Even worse, there have been reportedly calls made to the local officials of a young woman who looks like she is about to jump off of the top of the letter "H". In addition, motion detectors are constantly being set off and authorities rush to the scene out of fear of vandals. In both cases, they find no trace of anyone in the vicinity of the sign, even though the detectors still are signaling someone standing in front of the landmark.
In Popular Culture
The Hollywood Sign quite naturally has popped up in quite a few movies over the years, usually used to help establish the location of the film. However, it has not always fared well. In the 1998 remake of
Mighty Joe Young
, the large ape ascends the famous landmark and perches in the first "O". In 1978's
, a devastating earthquake wobbles the sign. The "LAND" portion of the original sign is also wiped out in 1979's
. The letters that comprise "WOOD" are annihilated by tornadoes in 2004's
The Day After Tomorrow
. The sign also meets complete destruction in 1974's
Escape from L.A.
The sign even takes on a pivotal role in the Joe Dante/Allan Arkush 1976 salute to low-budget filmmaking,
, when the letter "Y" topples and crushes the villainess played by Mary McQueen.
Finally, the sad saga of Peg Entwistle has also popped up in pop culture from time to time. Her suicide (though she is renamed "Camille McRae") is related in a tour group scene at the sign in the 1975 John Schlesinger film,
The Day of the Locust
. In 1972, songwriter Dory Previn paid homage to Entwistle in the song,
Mary C. Brown and the Hollywood Sign
. In the song, Previn recounts, "
She jumped from the letter 'H'/Cause she didn't become a star/She died in less than a minute and a half/She looked a bit like Hedy Lamarr.
The Sign Today
Given the history of pranks and vandalism, the Hollywood Sign today is not open to the general public. For those interested in the best opportunity to get good photos of the sign, it is recommended that they park on Beachwood Drive and take the three-mile hike along the Hollyridge Trail. The landmark is completely fenced off to visitors and those that ignore the signs could face arrest.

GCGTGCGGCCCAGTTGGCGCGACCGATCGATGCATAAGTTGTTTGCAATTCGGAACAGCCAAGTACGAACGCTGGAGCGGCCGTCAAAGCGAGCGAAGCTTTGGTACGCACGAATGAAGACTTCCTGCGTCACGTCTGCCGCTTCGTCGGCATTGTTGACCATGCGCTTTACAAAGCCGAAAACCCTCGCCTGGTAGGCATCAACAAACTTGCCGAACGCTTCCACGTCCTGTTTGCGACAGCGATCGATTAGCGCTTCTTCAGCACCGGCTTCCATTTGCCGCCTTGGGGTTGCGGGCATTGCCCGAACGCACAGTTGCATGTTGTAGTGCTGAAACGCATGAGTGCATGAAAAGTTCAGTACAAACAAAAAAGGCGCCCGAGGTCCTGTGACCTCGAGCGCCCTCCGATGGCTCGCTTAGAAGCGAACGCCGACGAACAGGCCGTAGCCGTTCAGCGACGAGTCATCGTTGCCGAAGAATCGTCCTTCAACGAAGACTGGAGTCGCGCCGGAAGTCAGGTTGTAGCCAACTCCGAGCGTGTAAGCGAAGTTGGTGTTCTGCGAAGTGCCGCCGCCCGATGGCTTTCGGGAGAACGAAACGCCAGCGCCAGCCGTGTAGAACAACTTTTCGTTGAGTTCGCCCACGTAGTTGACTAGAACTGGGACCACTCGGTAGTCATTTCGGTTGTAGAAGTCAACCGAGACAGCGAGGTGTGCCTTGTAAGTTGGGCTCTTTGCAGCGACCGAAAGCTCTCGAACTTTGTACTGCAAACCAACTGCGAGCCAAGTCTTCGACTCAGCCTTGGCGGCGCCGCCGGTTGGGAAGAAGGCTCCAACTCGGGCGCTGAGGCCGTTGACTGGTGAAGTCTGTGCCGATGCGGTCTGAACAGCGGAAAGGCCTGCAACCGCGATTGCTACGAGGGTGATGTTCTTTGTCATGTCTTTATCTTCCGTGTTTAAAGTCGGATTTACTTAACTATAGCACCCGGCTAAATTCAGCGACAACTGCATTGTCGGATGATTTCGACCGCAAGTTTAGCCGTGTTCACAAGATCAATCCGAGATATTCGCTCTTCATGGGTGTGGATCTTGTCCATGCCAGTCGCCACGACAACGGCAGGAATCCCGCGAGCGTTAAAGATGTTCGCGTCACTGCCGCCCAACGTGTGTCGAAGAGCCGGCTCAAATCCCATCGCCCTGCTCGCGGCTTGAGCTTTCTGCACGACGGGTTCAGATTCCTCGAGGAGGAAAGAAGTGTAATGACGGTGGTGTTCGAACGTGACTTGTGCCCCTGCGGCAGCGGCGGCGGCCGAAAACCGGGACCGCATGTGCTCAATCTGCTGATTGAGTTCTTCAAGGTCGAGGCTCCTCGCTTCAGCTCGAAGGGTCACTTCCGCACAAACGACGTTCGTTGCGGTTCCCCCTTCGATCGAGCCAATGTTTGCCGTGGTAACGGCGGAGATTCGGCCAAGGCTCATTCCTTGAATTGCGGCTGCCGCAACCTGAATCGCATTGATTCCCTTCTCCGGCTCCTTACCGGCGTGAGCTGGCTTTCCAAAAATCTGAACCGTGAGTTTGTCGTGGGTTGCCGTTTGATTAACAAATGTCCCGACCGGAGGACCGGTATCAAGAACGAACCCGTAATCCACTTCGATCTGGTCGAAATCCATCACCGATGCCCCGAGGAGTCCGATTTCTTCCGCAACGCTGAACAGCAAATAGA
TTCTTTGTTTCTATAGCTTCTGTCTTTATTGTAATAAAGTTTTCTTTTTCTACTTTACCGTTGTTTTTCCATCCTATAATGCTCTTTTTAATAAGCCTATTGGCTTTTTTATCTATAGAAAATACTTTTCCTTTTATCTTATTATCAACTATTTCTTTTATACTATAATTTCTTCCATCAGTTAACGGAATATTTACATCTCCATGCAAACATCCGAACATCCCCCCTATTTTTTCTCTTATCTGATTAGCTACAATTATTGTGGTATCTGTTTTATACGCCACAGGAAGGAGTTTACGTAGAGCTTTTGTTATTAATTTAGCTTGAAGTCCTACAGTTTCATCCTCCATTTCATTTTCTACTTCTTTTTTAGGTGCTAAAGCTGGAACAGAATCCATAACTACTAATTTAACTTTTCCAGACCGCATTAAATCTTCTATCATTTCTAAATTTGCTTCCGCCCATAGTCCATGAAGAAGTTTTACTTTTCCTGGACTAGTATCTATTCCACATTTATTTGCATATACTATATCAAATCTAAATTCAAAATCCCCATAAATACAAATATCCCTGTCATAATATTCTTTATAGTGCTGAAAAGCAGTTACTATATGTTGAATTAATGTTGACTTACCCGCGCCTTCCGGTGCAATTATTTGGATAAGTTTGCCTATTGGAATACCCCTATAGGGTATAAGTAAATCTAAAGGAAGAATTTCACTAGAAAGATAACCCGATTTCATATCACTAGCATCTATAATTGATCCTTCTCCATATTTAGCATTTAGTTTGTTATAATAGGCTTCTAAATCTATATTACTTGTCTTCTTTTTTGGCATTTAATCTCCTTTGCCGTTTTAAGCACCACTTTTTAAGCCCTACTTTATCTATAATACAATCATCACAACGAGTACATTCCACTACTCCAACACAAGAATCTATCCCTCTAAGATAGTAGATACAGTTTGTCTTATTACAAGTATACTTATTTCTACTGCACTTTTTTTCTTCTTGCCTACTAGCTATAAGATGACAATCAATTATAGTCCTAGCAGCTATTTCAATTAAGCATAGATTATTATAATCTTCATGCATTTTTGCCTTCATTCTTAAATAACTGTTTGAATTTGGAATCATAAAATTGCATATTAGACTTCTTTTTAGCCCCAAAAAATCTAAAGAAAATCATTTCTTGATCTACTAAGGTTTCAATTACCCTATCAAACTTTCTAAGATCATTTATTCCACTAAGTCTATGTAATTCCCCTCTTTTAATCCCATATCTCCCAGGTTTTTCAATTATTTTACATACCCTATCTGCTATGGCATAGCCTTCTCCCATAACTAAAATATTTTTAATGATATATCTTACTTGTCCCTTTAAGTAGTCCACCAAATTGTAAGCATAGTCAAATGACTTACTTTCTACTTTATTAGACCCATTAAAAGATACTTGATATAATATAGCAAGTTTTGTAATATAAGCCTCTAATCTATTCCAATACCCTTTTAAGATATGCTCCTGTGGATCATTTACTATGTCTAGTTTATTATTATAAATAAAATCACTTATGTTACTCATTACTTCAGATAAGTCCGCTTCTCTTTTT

The sign still undergoes routine maintenance and paint jobs to this day that are a real step forward from the years of neglect and decay. On December 31, 1999, the Hollywood Sign joined the likes of the Eiffel Tower, the Great Pyramids of Egypt, and New York's famous Times Square in a global television countdown celebration to usher in the year 2000. As part of the display, the sign featured a dazzling array of lights and special effects. Today, the Hollywood Sign stands as the most photographed landmark in Los Angeles and is an international icon that inspires not just those from the Hollywood Hills area, but also people from around the world.
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The Hollywood Sign Trust
The official Web site of the Hollywood Sign Trust, who oversees and maintains the reportedly haunted Hollywood Sign in Los Angeles, California.
The Hollywood Sign Girl
A site dedicated to the tragic story of actress, Peg Entwistle, who jumped to her death from the iconic Hollywood Sign. The site attempts to clear up many misconceptions and urban legends surrounding her death.
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See Also on TheCabinet.com
Blog: The Suicide and Ghost of the Hollywood Sign (09/18/08)
Blog: The Myths and Legends of the Hollywood Sign (07/13/09)
Available from Amazon.com
The Hollywood Book of Death: The Bizarre, Often Sordid, Passings of More than 125 American Movie and TV Idols
Haunted Places: The National Directory: Ghostly Abodes, Sacred Sites, UFO Landings and Other Supernatural Locations
City Ghosts: True Tales of Hauntings in America's Cities
Ghost Stories of Hollywood
Hollywood Escapes: The Moviegoer's Guide to Exploring Southern California's Great Outdoors
Hollywood Babylon: The Legendary Underground Classic of Hollywood's Darkest and Best Kept Secrets
L. A. Bizarro! The Insider's Guide to the Obscure, the Absurd and the Perverse in Los Angeles
Hollywood: The Movie Lover's Guide: The Ultimate Insider Tour of Movie L.A.
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Photo of the Hollywood Sign from nearby Deronda Drive in Los Angeles, California - January 2009.
Photo of the Hollywood Sign in the distance from the Entwistle House on Beachwood Dr. - January 2009
Photo of the famous Hollywood Sign from Deronda Drive, Los Angeles, California - January 2009.
Photo of the Hollywood Sign from the vantage point of Beachwood Drive in Los Angeles - January 2009.
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The above content is for informational purposes only. Before making any travel arrangements, it is highly recommended that you contact those in charge of the property to check for updated availability and hours of operation. While we do our best to keep this information updated, we cannot guarantee that it is completely valid and up to date. Any destination marked "
Closed to the Public
" is marked that for a reason and we discourage any visits or attempts to gain access to that facility. Similarly, take note of any "
" that may be associated with a destination. Finally, treat any location and its local residents with respect. Any vandalism and/or unruly behavior is completely despicable and only ruins the experience for future visitors.